PhD ceremony Mr. F. Iovino: Streptococcus pneumoniae interactions with endothelial cells leading to invasive pneumococcal disease
|When:||Mo 11-11-2013 at 16:15|
PhD ceremony: Mr. F. Iovino, 16.15 uur, Academiegebouw, Broerstraat 5, Groningen
Dissertation: Streptococcus pneumoniae interactions with endothelial cells leading to invasive pneumococcal disease
Promotor(s): prof. J.M. van Dijl, prof. G. Molema
Faculty: Medical Sciences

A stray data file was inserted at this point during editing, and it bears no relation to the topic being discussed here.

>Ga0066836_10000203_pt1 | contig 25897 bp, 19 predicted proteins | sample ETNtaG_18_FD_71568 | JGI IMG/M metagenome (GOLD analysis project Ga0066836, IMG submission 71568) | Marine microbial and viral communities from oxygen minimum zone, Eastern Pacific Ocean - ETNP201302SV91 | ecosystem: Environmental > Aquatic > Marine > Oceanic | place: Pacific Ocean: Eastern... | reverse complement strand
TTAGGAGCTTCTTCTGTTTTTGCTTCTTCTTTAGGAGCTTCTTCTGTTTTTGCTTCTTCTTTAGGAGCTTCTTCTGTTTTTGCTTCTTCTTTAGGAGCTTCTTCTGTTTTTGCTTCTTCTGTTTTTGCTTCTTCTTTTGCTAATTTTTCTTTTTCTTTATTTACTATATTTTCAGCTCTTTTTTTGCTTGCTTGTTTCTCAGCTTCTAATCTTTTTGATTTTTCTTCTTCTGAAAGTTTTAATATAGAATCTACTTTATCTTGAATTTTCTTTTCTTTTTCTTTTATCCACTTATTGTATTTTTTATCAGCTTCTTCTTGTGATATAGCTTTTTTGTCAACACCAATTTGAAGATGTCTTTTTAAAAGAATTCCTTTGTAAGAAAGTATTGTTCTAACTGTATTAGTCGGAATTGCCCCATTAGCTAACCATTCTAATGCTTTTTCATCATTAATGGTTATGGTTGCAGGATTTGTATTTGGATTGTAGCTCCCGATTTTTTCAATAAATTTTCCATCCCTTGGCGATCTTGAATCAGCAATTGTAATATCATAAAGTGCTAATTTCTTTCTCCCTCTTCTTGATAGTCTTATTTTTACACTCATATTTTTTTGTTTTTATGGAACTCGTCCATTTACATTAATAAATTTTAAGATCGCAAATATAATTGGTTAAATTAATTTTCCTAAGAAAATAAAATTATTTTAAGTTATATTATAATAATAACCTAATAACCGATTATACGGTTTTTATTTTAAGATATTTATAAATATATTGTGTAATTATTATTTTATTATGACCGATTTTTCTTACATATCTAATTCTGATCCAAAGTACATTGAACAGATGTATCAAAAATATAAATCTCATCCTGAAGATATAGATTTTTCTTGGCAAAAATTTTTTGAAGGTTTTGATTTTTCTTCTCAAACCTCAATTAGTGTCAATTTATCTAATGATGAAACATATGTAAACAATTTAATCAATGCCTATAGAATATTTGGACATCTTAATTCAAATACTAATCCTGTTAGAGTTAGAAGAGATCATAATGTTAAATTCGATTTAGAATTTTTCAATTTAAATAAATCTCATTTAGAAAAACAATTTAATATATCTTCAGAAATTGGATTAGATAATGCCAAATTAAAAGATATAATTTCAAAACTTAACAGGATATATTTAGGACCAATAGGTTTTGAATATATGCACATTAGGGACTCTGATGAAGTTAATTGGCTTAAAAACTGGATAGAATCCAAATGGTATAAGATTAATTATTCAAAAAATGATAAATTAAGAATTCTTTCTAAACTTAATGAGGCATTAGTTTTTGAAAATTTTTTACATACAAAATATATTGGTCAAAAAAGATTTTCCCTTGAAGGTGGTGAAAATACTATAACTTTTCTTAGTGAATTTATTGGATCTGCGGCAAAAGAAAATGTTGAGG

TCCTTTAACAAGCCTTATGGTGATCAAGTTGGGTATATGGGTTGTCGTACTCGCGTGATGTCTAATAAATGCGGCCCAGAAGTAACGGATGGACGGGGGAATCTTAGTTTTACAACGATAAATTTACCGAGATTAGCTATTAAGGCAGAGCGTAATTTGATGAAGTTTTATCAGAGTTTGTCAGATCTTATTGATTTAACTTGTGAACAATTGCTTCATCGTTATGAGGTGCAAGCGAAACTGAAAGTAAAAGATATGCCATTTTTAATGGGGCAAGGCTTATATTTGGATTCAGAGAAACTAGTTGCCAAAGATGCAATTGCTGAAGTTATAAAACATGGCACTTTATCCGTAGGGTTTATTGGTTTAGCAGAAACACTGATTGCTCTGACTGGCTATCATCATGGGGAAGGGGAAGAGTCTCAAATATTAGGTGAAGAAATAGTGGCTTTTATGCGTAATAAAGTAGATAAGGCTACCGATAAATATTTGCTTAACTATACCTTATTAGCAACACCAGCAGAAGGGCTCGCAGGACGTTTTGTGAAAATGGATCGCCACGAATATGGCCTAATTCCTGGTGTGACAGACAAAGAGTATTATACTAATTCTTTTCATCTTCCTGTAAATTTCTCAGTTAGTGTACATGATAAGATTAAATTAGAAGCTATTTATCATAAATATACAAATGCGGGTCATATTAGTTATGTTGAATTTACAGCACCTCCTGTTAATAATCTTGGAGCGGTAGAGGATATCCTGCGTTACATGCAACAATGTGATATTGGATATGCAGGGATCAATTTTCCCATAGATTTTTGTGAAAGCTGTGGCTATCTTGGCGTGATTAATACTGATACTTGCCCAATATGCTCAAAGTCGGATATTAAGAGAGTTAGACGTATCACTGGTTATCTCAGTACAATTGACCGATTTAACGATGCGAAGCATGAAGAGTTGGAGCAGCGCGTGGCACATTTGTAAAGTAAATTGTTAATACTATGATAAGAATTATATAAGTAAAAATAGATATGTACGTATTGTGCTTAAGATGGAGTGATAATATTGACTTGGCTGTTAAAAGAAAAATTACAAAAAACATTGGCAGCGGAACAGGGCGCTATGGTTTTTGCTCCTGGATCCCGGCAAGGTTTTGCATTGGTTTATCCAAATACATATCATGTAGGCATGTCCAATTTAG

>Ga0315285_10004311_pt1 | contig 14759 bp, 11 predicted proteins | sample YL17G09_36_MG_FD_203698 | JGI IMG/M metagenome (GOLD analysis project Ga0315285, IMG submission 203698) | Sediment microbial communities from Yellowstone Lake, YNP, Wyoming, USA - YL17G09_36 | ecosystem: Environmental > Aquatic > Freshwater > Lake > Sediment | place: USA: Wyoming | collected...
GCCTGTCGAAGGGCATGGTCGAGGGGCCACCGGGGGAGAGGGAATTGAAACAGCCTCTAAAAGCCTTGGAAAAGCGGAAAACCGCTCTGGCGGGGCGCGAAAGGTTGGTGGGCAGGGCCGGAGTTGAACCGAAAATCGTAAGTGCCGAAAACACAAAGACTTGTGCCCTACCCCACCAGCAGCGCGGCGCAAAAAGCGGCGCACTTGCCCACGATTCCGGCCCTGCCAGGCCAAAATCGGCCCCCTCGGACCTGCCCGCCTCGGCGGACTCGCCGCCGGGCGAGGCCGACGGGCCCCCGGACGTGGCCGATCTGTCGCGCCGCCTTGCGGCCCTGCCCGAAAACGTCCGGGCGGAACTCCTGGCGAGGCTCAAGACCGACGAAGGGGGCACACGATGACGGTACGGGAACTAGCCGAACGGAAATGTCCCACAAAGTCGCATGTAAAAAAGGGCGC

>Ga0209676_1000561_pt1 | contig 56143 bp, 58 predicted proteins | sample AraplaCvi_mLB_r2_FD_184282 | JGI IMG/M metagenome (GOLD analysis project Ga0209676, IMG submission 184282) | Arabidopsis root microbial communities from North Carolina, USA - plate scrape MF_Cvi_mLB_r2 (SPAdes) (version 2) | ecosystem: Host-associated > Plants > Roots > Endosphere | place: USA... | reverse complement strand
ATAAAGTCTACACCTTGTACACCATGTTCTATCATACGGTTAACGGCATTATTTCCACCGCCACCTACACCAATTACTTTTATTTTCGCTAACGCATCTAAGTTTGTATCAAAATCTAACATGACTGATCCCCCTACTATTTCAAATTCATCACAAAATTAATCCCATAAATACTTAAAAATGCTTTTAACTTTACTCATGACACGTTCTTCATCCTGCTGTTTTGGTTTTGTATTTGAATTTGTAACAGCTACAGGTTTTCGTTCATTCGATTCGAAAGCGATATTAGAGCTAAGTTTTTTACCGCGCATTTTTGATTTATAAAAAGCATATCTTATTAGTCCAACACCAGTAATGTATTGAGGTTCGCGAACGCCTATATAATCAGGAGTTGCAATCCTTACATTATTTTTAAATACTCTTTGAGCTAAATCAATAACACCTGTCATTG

Meningitis is a serious invasive disease causing considerable mortality and morbidity worldwide. How bacterial pathogens cross the blood brain barrier and enter the CNS is currently unclear. Receptor-mediated adhesion of the bacteria to the brain endothelium is considered a key event leading to meningitis development. Streptococcus pneumoniae (the pneumococcus) is the main causative agent of bacterial meningitis in Europe and in the USA and is thought to invade the brain via the bloodstream by crossing the vasculature of the blood-brain barrier (BBB). The aim of this PhD research was to elucidate the spatio-temporal interactions of blood-borne S. pneumoniae with the blood-brain barrier endothelium during the events leading up to meningitis, and to characterize the receptors involved. The studies described in this thesis show that adhesion to the blood brain barrier is spatiotemporally controlled at different sites throughout the brain and that the local immune system is activated immediately upon entry of the bacteria into the bloodstream. They also provide evidence that pIgR, a well-known epithelial receptor for pneumococci, is also expressed by brain endothelial cells and may be a novel adhesin for the bacteria on the BBB. The research described in the last experimental chapter indicates that PECAM-1 could well be another novel receptor for S. pneumoniae on the BBB endothelium. Altogether, the research described in this thesis has provided novel insights in the adhesion of S. pneumoniae to the brain vascular endothelium, a crucial step in the passage of pneumococci across the BBB leading to meningitis.